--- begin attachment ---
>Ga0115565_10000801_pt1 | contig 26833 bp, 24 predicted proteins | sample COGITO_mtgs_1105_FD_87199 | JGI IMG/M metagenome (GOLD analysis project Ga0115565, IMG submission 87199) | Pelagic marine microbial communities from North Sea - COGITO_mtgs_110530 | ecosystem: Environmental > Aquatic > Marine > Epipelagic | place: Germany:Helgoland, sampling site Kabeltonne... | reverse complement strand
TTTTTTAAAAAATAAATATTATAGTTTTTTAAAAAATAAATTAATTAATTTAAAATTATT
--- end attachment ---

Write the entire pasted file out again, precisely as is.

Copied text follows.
>Ga0115565_10000801_pt1 | contig 26833 bp, 24 predicted proteins | sample COGITO_mtgs_1105_FD_87199 | JGI IMG/M metagenome (GOLD analysis project Ga0115565, IMG submission 87199) | Pelagic marine microbial communities from North Sea - COGITO_mtgs_110530 | ecosystem: Environmental > Aquatic > Marine > Epipelagic | place: Germany:Helgoland, sampling site Kabeltonne... | reverse complement strand
TTTTTTAAAAAATAAATATTATAGTTTTTTAAAAAATAAATTAATTAATTTAAAATTATT